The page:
ravenotation

My LibriVox recordings & my reading journal (solo Litblog).

World War Z notes; Introduction and chapter 1

World War Z

Disclaimer: notes transcribed as is, no editing has been made so as to preserve my original feelings as I read the chapter.

Introduction
Max Brooks makes a good argument to his superior regarding the human factor. Reports shouldn’t just be about cold facts & figures, especially regarding any kind of human event, global or localised. It is important to remember what the human cost is on a personal level.
How else are we to learn from our mistakes, “our” meaning the entire human race.


Part 1. Warnings; Chapter 1, Dr. Kwang Jingshu

35 million+, reduced to 50,000.
That’s one heck of a dent in China’s population. What a way to open a chapter!

Dr Kwang Jingshu begins his account on the war with somewhat nostalgic reminisces on pre-war China, it’s politics and what average doctors were expected to treat.
A far cry from what is to come.
He muses about trying to find a village that technically doesn’t exist, in the dark, in deep rural China.
It doesn’t sound like an easy or comfortable drive but Kwang, being the good & concerned doctor he is, finds his way.
Although his mood suffers in the process.

This better be damned serious

Be careful what you wish for.
The villagers are afraid of the sick, Kwang’s grand cultural criticism may have some valid points but at least he doesn’t direct his anger at the villagers themselves.
He is a doctor first & foremost and proceeds to tell a most disturbing account, not only of the sick in their makeshift, cold & damp quarantine shed, but also of the boy.
We never learn of his name, only that his father is missing, his mother may be one of the weeping and that the boy himself is patient zero. The father is never seen or heard of again and whatever attacked the boy must be responsible for the father.
Kwang’s explanation of the physical examination and observation of the boy are enough to raise goosebumps. Kwang’s clinical analysis does nothing to diminish this feeling.
I’m only glad I’m reading about it as opposed to witnessing it. I understand why the villagers of New Dachang are so fearful and cautious. Any sensible person would be, educated or not. Danger is a primal and (I think) base instinct that no-one in their right mind should ignore.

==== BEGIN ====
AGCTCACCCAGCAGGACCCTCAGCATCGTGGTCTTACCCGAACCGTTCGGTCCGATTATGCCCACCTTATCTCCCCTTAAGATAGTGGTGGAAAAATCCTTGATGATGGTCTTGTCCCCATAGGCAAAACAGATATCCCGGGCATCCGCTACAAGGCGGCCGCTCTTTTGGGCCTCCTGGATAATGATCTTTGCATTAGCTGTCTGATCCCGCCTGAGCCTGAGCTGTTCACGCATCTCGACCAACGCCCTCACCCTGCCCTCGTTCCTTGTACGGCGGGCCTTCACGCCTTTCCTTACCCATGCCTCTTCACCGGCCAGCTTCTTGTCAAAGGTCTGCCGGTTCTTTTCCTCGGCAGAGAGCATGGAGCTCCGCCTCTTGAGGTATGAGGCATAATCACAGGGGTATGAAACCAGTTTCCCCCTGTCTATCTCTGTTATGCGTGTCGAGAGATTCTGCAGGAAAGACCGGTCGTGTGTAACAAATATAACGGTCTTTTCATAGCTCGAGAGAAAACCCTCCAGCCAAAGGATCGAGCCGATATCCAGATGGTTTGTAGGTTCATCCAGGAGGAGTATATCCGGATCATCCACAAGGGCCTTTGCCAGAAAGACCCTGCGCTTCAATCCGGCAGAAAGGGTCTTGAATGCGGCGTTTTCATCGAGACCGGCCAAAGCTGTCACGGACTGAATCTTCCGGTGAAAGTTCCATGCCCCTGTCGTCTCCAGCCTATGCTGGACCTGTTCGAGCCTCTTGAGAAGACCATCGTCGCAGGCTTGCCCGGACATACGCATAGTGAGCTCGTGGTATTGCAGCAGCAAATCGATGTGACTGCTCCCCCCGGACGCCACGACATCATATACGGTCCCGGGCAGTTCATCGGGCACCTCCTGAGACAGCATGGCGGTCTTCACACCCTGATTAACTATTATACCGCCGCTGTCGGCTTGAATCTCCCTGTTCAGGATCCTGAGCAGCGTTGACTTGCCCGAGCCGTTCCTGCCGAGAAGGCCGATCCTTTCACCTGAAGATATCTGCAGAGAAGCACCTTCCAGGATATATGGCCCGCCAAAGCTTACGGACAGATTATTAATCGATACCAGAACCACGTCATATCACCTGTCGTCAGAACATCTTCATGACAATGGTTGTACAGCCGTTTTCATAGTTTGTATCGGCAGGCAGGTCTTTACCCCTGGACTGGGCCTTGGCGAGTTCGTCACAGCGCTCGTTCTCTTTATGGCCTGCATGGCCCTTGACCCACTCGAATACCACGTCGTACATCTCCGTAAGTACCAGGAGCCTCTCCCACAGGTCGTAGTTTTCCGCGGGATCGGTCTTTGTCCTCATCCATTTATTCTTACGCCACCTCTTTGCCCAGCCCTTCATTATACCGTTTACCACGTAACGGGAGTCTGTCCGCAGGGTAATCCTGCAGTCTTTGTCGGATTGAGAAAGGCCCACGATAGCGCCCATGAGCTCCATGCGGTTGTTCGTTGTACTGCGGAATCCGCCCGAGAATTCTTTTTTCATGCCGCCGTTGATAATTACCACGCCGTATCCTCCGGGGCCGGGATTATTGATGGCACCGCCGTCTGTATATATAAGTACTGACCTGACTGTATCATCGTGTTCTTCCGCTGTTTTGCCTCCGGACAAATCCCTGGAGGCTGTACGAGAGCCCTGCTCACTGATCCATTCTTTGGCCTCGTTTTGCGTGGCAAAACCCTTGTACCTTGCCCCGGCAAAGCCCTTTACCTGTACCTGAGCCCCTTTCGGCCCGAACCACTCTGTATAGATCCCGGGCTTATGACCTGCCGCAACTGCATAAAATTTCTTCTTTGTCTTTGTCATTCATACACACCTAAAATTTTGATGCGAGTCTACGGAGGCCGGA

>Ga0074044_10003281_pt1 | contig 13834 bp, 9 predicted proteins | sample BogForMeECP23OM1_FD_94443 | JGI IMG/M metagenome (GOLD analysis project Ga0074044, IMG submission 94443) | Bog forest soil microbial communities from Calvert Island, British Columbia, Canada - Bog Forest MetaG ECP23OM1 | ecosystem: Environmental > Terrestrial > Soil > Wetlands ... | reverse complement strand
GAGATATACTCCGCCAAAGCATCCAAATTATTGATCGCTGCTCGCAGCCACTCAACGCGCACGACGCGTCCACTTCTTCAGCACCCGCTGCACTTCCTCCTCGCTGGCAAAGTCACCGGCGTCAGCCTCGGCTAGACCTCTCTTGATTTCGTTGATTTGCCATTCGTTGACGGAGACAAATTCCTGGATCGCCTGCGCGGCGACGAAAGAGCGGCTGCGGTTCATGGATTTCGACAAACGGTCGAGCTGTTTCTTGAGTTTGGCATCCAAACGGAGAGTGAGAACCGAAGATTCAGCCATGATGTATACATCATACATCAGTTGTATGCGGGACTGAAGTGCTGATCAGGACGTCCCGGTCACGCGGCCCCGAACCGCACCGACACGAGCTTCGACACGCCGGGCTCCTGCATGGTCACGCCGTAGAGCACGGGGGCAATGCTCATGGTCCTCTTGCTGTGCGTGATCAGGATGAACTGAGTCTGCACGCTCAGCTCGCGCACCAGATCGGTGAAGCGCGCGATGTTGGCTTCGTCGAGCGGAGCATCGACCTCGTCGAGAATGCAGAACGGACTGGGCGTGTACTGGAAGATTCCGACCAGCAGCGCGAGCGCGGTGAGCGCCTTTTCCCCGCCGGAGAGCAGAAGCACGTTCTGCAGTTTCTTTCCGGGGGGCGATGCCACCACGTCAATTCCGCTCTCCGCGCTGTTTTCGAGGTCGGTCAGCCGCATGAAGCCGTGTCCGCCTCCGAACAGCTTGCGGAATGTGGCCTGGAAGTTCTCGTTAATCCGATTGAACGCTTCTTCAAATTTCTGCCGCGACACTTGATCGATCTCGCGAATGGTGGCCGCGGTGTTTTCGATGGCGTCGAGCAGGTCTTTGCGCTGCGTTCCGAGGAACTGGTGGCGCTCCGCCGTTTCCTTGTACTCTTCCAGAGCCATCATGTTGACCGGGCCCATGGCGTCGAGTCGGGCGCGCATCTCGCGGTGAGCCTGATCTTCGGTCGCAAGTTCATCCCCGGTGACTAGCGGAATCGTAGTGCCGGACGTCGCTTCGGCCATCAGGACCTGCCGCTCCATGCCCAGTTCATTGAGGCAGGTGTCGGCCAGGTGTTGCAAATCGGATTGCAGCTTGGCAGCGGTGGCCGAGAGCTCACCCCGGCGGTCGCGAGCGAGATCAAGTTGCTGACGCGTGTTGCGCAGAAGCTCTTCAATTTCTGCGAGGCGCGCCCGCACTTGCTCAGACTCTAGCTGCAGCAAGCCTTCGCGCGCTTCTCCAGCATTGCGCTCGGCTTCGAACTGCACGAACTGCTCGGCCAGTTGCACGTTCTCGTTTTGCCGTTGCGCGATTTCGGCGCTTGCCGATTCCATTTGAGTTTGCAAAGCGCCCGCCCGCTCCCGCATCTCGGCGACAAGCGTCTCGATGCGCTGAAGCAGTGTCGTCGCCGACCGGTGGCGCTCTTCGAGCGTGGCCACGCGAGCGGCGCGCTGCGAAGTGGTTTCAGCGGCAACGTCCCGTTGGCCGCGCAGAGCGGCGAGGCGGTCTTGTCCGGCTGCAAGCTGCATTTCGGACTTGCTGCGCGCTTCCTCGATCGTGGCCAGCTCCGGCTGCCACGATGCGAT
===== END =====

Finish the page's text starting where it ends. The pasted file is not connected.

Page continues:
Kwang then goes on to tell of his comrade doctor friend from his days in the People’s Liberation Army and the man now in charge of the Institute of Infectious Diseases.
The sudden change from close personal friend to a flat monotone impersonal voice is ominous.
Dr. Gu Wen Kuei knows more than he is probably allowed to say.

Don’t worry, everything is going to be alright.

Gu uses this odd phrase to forewarn his friend.
Kwang understands the meaning behind this personal old joke when instead of hazardous material suited medical personnel coming to New Dachang’s aid, a troop of military types arrive instead.
Kwang tells the story behind Gu’s warning, it’s just a pity the isolated doctor cannot avoid his fate at the hands of the mercy bringers.
What I am glad about is that Gu’s warning allows Kwang time to advise his family to leave China. Will their story also be told?

Max Brooks closes the interview with a short paragraph concerning Kwang’s illegal incarceration and subsequent escape. Unfortunately, the virus is no longer contained within China’s borders. I can only imagine how Kwang would be desperate for news about his family.

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Author: raven

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